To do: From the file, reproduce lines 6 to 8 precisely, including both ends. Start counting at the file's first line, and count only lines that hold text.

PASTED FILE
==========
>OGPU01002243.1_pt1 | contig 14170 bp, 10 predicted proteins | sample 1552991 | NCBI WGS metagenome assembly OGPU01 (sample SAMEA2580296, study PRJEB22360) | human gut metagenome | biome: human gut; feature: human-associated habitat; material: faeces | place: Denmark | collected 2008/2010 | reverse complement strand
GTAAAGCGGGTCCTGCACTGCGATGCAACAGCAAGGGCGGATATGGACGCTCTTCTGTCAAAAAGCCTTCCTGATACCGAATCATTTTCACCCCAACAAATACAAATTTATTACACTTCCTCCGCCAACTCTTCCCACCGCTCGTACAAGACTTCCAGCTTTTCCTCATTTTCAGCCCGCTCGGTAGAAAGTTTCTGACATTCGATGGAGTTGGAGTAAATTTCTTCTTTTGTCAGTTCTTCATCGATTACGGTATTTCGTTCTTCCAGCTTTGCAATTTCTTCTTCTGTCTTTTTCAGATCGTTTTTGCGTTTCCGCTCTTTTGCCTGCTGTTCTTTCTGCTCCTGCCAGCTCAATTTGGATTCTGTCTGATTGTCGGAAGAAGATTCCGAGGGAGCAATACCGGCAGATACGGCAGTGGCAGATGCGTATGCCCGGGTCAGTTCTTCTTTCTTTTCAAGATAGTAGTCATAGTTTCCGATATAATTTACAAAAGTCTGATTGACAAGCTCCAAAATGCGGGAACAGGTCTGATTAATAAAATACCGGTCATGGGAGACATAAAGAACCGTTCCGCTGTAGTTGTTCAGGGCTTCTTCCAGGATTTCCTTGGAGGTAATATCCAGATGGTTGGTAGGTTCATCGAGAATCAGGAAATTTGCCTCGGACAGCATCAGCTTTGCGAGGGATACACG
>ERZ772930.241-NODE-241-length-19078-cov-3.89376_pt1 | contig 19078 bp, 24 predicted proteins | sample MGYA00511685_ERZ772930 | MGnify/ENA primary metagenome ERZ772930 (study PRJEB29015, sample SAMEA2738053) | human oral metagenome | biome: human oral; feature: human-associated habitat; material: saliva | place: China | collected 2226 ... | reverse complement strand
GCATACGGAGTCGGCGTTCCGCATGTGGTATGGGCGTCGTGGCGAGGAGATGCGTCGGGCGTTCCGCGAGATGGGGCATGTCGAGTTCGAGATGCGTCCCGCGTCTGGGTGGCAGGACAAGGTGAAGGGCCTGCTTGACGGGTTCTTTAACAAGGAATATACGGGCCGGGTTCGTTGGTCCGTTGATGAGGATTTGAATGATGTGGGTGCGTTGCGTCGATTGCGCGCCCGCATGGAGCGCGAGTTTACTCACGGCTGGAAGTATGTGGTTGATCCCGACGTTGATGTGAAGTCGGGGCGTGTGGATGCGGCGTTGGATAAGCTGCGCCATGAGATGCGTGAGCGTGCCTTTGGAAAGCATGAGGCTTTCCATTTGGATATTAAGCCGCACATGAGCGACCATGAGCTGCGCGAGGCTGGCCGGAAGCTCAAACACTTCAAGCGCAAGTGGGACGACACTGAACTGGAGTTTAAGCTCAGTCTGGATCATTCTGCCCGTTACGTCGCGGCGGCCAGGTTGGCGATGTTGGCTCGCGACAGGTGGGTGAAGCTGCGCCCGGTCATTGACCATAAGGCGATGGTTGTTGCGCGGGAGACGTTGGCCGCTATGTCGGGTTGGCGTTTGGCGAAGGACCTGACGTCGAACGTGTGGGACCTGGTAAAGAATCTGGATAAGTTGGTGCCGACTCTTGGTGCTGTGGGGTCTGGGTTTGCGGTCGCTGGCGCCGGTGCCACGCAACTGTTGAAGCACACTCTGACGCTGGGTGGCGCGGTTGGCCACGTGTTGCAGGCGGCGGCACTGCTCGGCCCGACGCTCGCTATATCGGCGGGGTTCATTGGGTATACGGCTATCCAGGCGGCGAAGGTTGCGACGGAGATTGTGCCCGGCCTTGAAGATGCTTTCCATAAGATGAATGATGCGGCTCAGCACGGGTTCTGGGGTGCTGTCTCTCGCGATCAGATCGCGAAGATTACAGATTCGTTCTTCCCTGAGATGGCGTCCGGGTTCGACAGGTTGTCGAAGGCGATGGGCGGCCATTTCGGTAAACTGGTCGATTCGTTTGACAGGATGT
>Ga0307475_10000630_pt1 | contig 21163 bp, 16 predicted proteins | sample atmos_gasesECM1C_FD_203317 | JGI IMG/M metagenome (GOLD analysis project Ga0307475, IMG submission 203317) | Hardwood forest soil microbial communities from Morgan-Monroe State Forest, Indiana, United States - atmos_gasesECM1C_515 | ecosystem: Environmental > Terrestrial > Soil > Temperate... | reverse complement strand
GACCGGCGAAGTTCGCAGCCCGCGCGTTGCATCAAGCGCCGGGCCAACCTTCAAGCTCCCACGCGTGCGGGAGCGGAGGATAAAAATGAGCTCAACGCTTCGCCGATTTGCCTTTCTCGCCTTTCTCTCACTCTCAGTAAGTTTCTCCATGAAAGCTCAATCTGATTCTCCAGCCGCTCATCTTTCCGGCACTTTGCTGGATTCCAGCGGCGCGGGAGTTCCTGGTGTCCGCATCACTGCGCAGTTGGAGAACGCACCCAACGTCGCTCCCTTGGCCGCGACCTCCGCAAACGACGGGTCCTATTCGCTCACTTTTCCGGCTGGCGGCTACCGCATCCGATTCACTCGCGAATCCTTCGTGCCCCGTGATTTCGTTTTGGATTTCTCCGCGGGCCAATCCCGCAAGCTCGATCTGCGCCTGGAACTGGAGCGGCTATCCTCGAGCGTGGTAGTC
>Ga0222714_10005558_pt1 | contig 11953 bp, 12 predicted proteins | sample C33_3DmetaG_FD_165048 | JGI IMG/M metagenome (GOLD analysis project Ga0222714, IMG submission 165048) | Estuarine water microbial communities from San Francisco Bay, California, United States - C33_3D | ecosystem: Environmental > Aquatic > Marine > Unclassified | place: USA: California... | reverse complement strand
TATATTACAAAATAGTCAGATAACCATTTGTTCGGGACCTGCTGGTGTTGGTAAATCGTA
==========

GACCGGCGAAGTTCGCAGCCCGCGCGTTGCATCAAGCGCCGGGCCAACCTTCAAGCTCCCACGCGTGCGGGAGCGGAGGATAAAAATGAGCTCAACGCTTCGCCGATTTGCCTTTCTCGCCTTTCTCTCACTCTCAGTAAGTTTCTCCATGAAAGCTCAATCTGATTCTCCAGCCGCTCATCTTTCCGGCACTTTGCTGGATTCCAGCGGCGCGGGAGTTCCTGGTGTCCGCATCACTGCGCAGTTGGAGAACGCACCCAACGTCGCTCCCTTGGCCGCGACCTCCGCAAACGACGGGTCCTATTCGCTCACTTTTCCGGCTGGCGGCTACCGCATCCGATTCACTCGCGAATCCTTCGTGCCCCGTGATTTCGTTTTGGATTTCTCCGCGGGCCAATCCCGCAAGCTCGATCTGCGCCTGGAACTGGAGCGGCTATCCTCGAGCGTGGTAGTC
>Ga0222714_10005558_pt1 | contig 11953 bp, 12 predicted proteins | sample C33_3DmetaG_FD_165048 | JGI IMG/M metagenome (GOLD analysis project Ga0222714, IMG submission 165048) | Estuarine water microbial communities from San Francisco Bay, California, United States - C33_3D | ecosystem: Environmental > Aquatic > Marine > Unclassified | place: USA: California... | reverse complement strand
TATATTACAAAATAGTCAGATAACCATTTGTTCGGGACCTGCTGGTGTTGGTAAATCGTA